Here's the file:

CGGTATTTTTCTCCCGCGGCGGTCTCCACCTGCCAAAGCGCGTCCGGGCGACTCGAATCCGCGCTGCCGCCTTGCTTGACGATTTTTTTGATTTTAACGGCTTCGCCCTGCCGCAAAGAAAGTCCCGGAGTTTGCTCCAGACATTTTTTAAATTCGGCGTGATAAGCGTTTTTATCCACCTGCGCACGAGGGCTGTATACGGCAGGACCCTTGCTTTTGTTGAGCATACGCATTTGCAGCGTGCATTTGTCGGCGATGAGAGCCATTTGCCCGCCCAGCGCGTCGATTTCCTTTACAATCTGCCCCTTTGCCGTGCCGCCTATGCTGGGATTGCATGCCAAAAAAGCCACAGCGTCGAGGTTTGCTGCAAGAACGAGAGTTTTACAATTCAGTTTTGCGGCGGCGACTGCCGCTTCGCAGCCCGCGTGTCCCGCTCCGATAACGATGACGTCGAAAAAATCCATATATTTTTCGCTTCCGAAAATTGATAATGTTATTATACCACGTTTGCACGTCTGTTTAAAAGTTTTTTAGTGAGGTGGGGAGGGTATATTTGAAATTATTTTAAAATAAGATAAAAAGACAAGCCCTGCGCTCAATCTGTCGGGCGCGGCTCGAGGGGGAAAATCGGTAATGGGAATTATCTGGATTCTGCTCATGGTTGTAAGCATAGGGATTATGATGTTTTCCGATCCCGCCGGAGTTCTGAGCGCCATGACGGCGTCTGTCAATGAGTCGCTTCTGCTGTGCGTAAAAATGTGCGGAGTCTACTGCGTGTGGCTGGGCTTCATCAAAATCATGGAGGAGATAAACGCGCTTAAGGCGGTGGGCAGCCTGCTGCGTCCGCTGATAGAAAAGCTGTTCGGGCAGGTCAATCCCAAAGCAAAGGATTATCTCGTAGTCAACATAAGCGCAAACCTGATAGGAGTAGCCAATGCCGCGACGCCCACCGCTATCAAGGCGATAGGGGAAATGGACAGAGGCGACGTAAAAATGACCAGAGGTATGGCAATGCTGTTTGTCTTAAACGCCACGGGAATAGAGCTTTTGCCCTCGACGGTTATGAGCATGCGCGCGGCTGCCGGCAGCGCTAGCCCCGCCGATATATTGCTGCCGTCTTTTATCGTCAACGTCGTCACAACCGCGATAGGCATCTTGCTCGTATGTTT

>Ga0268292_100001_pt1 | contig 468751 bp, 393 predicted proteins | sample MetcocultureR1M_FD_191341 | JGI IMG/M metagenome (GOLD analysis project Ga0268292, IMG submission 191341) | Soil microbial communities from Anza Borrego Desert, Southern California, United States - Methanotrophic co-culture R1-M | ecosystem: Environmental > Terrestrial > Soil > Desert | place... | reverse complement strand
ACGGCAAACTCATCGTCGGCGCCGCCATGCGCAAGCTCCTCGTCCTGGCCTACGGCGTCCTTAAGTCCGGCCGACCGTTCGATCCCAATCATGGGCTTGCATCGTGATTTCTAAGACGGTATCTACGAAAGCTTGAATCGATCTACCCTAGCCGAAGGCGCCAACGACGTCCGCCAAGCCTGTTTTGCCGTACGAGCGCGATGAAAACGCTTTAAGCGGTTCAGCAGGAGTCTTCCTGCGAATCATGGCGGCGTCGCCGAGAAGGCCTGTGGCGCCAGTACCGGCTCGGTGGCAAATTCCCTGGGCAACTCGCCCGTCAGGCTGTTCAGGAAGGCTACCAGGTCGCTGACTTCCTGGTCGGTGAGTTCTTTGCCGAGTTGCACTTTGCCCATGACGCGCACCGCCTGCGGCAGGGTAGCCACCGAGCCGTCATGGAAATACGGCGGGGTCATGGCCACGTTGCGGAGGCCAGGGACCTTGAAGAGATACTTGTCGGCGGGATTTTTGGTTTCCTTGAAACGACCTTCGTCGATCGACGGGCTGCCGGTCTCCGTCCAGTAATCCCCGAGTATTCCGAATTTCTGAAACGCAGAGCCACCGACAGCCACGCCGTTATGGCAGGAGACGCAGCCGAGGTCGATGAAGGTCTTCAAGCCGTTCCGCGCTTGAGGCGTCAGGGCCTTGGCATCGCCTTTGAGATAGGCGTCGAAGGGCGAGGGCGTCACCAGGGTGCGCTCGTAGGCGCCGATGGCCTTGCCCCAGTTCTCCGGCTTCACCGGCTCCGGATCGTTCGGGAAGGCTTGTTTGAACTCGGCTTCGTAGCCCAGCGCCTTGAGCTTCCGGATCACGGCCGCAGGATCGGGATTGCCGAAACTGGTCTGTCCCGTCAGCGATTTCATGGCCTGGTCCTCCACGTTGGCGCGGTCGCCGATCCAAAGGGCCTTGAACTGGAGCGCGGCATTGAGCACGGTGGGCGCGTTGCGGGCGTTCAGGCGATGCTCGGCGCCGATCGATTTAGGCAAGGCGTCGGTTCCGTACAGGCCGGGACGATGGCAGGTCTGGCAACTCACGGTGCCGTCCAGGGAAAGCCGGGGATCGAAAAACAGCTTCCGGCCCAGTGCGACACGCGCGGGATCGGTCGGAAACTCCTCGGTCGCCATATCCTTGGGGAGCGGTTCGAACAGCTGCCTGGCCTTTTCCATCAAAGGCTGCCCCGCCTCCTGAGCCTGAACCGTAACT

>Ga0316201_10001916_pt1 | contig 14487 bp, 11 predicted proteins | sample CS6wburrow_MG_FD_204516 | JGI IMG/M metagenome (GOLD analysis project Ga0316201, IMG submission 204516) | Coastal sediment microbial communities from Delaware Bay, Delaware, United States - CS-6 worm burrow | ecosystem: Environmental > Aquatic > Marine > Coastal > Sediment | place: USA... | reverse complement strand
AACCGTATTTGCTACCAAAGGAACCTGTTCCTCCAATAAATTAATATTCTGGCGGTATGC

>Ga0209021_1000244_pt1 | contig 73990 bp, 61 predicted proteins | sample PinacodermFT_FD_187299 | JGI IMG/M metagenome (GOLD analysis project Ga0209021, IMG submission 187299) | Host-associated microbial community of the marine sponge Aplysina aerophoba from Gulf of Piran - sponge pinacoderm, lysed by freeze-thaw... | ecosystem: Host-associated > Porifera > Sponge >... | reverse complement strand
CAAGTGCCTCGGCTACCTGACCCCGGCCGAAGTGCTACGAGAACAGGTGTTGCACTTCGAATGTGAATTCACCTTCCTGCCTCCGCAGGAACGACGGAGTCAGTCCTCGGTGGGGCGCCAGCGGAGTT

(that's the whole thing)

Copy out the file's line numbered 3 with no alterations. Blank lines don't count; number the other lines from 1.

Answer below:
ACGGCAAACTCATCGTCGGCGCCGCCATGCGCAAGCTCCTCGTCCTGGCCTACGGCGTCCTTAAGTCCGGCCGACCGTTCGATCCCAATCATGGGCTTGCATCGTGATTTCTAAGACGGTATCTACGAAAGCTTGAATCGATCTACCCTAGCCGAAGGCGCCAACGACGTCCGCCAAGCCTGTTTTGCCGTACGAGCGCGATGAAAACGCTTTAAGCGGTTCAGCAGGAGTCTTCCTGCGAATCATGGCGGCGTCGCCGAGAAGGCCTGTGGCGCCAGTACCGGCTCGGTGGCAAATTCCCTGGGCAACTCGCCCGTCAGGCTGTTCAGGAAGGCTACCAGGTCGCTGACTTCCTGGTCGGTGAGTTCTTTGCCGAGTTGCACTTTGCCCATGACGCGCACCGCCTGCGGCAGGGTAGCCACCGAGCCGTCATGGAAATACGGCGGGGTCATGGCCACGTTGCGGAGGCCAGGGACCTTGAAGAGATACTTGTCGGCGGGATTTTTGGTTTCCTTGAAACGACCTTCGTCGATCGACGGGCTGCCGGTCTCCGTCCAGTAATCCCCGAGTATTCCGAATTTCTGAAACGCAGAGCCACCGACAGCCACGCCGTTATGGCAGGAGACGCAGCCGAGGTCGATGAAGGTCTTCAAGCCGTTCCGCGCTTGAGGCGTCAGGGCCTTGGCATCGCCTTTGAGATAGGCGTCGAAGGGCGAGGGCGTCACCAGGGTGCGCTCGTAGGCGCCGATGGCCTTGCCCCAGTTCTCCGGCTTCACCGGCTCCGGATCGTTCGGGAAGGCTTGTTTGAACTCGGCTTCGTAGCCCAGCGCCTTGAGCTTCCGGATCACGGCCGCAGGATCGGGATTGCCGAAACTGGTCTGTCCCGTCAGCGATTTCATGGCCTGGTCCTCCACGTTGGCGCGGTCGCCGATCCAAAGGGCCTTGAACTGGAGCGCGGCATTGAGCACGGTGGGCGCGTTGCGGGCGTTCAGGCGATGCTCGGCGCCGATCGATTTAGGCAAGGCGTCGGTTCCGTACAGGCCGGGACGATGGCAGGTCTGGCAACTCACGGTGCCGTCCAGGGAAAGCCGGGGATCGAAAAACAGCTTCCGGCCCAGTGCGACACGCGCGGGATCGGTCGGAAACTCCTCGGTCGCCATATCCTTGGGGAGCGGTTCGAACAGCTGCCTGGCCTTTTCCATCAAAGGCTGCCCCGCCTCCTGAGCCTGAACCGTAACT